MAINLY MOZART FESTIVAL
POLINA OSETINSKAYA/ MAINLY MOZART STRING QUARTET
(5-28-06)

By Lawrence Budmen

One of South Florida’s most delightful musical rituals of spring is the Mainly Mozart Festival in Coral Gables. Under the erudite, urban guidance of University of Miami Music Professor Frank Cooper, the Festival always manages to combine familiar glories of the master from Salzburg with rarely played works. This year the Festival celebrates the 250th anniversary of Mozart’s birth. 

On May 28 Cooper conjured up much of the intimacy and civilized elegance of an 18th century salon in the ballroom of the Omni Colonnade Hotel. The musical offering was unique. In 1783 Mozart arranged three of his piano concertos for keyboard and string quartet. Essentially he reinvented the scores as piano quintets. In addition to its original solo role, Mozart assigned much of the wind writing and some of the bass line to the piano. These rarely heard transcriptions formed an impressive showcase for the formidable talents of Russian pianist Polina Osetinskaya.

Osetinskaya has concretized with such renowned conductors as Vladimir Spivakov, Dimitry Yablonsky, and Vladimir Verbitzky. In her previous Miami appearances, she has shown impressive technical command and strong affinity for the works of such 20th century Russian masters as Shostakovich and Scriabin and the music of the contemporary iconoclast Desyatkinoff. She proved to be a vivacious, nimble Mozartean. Osetinskaya’s performances of three concerti were lively, precise, and often bracing. Her keyboard dexterity at brisk tempos was state of the art. She offered really individualistic, characterful performances. There was nothing powdered wigged about Osetinskaya’s Mozart.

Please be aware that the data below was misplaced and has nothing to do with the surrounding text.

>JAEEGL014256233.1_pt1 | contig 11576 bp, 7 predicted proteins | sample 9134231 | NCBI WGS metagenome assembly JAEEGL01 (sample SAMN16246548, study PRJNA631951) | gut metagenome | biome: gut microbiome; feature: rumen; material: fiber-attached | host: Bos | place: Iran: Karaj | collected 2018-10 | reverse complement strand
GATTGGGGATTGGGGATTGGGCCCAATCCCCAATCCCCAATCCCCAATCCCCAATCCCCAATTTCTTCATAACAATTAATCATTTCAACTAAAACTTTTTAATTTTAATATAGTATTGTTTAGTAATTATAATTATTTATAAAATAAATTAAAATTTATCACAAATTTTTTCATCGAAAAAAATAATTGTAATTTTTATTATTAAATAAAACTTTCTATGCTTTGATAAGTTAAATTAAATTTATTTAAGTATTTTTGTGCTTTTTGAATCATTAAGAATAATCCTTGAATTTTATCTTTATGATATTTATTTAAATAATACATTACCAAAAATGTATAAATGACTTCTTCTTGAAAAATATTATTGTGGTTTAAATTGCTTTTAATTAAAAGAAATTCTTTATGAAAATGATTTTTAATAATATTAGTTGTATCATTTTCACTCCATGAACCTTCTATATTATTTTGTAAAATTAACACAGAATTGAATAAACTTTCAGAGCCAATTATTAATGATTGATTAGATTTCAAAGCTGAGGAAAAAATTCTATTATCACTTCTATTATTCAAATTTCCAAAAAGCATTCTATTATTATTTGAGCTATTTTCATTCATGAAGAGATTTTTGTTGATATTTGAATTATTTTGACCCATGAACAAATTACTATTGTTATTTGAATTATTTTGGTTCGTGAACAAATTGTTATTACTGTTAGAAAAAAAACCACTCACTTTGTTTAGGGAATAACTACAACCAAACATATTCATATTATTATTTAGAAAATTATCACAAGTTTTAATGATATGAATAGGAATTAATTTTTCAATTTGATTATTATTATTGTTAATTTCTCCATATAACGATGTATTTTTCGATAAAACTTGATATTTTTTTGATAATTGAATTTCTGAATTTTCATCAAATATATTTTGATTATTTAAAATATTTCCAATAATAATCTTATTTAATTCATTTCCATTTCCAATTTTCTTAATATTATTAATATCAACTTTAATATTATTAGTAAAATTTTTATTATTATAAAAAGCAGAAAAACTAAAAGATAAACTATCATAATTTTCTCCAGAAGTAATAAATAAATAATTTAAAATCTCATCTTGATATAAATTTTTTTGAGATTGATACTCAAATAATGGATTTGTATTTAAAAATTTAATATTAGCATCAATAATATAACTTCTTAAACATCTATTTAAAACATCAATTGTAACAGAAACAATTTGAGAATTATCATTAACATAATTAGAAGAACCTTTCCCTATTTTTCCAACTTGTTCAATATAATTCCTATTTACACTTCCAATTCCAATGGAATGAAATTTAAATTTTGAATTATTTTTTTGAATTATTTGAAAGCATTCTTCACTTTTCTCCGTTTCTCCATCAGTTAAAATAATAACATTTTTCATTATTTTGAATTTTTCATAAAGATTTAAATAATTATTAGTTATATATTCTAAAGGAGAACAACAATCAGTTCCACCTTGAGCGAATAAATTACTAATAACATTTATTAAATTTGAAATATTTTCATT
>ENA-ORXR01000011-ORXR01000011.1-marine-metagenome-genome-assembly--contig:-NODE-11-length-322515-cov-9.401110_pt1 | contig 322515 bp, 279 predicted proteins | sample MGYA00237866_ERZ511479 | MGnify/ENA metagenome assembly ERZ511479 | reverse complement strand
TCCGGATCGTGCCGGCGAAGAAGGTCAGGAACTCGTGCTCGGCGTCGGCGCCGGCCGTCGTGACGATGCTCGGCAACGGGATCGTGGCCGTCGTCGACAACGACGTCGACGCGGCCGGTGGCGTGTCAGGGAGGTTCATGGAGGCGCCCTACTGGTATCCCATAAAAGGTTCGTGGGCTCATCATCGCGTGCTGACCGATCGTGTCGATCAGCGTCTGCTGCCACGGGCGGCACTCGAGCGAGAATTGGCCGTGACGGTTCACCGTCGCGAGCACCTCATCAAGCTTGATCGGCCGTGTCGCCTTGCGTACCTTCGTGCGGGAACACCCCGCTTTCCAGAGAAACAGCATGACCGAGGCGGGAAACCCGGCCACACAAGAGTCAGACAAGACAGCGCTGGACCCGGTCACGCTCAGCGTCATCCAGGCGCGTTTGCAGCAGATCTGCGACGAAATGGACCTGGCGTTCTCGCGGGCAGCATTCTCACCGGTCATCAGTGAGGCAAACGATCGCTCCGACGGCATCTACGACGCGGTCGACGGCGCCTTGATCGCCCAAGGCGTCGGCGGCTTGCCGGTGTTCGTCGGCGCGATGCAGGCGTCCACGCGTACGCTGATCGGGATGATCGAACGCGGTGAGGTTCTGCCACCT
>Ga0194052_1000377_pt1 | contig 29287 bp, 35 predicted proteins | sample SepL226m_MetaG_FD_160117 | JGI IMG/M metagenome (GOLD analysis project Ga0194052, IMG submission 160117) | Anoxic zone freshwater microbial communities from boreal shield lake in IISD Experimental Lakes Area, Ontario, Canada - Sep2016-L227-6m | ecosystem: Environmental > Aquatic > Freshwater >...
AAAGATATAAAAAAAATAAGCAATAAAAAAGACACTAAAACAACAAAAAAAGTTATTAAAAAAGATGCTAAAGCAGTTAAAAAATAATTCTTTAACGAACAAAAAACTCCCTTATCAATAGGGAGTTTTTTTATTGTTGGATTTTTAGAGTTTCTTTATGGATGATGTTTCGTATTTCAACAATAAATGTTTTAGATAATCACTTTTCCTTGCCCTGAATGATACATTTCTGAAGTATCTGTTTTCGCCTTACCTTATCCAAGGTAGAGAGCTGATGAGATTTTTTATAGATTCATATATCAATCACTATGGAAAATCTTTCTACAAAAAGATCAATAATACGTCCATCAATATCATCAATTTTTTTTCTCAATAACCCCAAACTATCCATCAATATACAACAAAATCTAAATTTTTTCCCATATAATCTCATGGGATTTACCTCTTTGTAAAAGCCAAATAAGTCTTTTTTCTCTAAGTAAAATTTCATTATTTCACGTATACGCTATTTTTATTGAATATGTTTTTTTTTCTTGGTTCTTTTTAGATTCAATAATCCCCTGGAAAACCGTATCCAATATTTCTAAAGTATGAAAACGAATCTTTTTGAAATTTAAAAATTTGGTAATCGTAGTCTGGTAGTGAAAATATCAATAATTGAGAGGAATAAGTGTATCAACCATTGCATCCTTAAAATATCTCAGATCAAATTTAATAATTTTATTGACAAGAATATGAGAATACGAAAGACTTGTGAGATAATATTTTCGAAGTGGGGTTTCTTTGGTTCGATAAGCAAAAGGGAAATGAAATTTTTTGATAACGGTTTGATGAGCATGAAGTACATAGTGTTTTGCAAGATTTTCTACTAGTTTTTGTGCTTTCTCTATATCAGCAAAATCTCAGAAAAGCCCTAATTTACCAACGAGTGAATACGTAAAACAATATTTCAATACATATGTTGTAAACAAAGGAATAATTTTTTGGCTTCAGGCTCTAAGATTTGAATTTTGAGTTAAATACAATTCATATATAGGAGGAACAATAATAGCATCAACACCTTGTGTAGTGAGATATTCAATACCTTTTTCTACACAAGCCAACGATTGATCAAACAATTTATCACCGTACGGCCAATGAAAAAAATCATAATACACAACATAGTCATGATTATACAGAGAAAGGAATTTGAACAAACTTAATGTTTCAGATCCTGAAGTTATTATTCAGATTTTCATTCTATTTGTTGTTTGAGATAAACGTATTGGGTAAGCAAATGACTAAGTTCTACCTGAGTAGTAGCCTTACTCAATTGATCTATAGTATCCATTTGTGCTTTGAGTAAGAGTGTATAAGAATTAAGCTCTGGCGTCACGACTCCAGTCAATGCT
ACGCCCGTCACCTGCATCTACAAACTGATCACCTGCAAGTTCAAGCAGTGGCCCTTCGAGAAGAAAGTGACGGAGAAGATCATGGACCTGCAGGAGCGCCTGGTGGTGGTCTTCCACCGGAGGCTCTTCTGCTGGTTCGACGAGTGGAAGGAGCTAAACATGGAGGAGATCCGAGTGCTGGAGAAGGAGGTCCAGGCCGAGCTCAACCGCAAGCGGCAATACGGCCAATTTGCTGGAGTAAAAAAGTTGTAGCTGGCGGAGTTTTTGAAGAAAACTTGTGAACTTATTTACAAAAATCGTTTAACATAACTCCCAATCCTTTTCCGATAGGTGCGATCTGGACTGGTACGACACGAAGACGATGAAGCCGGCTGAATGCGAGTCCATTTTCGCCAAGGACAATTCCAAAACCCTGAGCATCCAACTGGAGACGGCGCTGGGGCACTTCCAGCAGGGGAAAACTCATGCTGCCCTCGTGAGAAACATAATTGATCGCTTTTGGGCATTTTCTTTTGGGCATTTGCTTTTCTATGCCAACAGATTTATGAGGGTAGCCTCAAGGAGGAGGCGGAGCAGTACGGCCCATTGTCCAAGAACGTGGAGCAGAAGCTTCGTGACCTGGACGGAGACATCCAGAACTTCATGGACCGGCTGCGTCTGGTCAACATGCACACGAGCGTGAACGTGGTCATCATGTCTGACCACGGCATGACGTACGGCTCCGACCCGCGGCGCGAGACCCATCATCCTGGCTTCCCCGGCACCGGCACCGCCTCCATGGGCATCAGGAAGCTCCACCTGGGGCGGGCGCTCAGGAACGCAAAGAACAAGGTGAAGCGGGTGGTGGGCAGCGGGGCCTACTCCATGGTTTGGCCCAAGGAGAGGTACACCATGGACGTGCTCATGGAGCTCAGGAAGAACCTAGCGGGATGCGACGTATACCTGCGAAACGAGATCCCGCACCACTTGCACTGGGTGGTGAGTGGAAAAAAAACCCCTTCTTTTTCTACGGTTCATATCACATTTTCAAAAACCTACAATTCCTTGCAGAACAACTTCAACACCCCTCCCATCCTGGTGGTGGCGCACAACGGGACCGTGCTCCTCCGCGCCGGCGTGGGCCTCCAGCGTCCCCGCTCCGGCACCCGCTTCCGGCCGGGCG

She was given stellar support by the specially assembled Mainly Mozart String Quartet. Violinists Huifang Chen and Eduardo Martinez played with crisp articulation and robust phrasing. Chen, concertmaster of the new Boca Raton Philharmonic Symphonia, offered strong, musically intense leadership. The resonant tone and spacious musical shaping of violist Sarah Sutton riveted attention to the inner voicings of Mozart’s string writing. Cellist Susan Moyer offered beauty of tonal utterance and splendid ensemble playing.

In the Larghetto of the opening Piano Concerto in F Major, K.413, Osetinskaya’s deft touch was a joy to hear. Her gracefully spun shaping of the melodic line and pianistic ornamentation dazzled the ear. She brought grand, regal impetus to the concluding Tempo di Menuetto. Indeed these scores sounded like different works in Mozart’s fluent, inspired quintet versions. Osetinskaya and her colleagues brought forth the sheer joy of music making and artistic invention. 

The initial Allegro of the Concerto in A Major, K.414 was emphatically vibrant. By contrast the Andante was played with stately gravity and rich sonority. Here Mozart used a melody by Johann Christian Bach, one of his teachers who had passed away at the time of the concerto’s composition. Both music and performance were appropriately reverent. The Allegretto finale had winsome clarity and fleet lightness of touch. 

The concluding Concerto in C Major, K.415 finds Mozart in a celebratory mood and the opening movement was rendered with appropriately rousing fervor. In this concerto especially, Osetinskaya unfurled bristling pianistic fireworks in the cadenzas. Mozart’s sublime Andante was exquisitely molded, the elegance of filigree beautifully stated. The curved lines of the Allegro finale really sparkled under Osetinskaya’s ebullient fingers.

More than merely a birthday tribute, this Mainly Mozart concert vibrantly illuminated a fascinating footnote in Mozart’s oeuvre. Polina Osetinskaya and the musicians of the Mainly Mozart String Quartet displayed musicianship that honored this glorious music!


Home   Articles   Music News   Program Notes    Links   Opera  Ballet   Concert   Recordings    Travel   Contact  

 


All material copyright protected - Lawrence Budmen, Miami Beach, Florida USA


This site designed and maintained by ShadoworksWebDesign.com
This site best viewed using Internet Explorer 5.0 at 800x600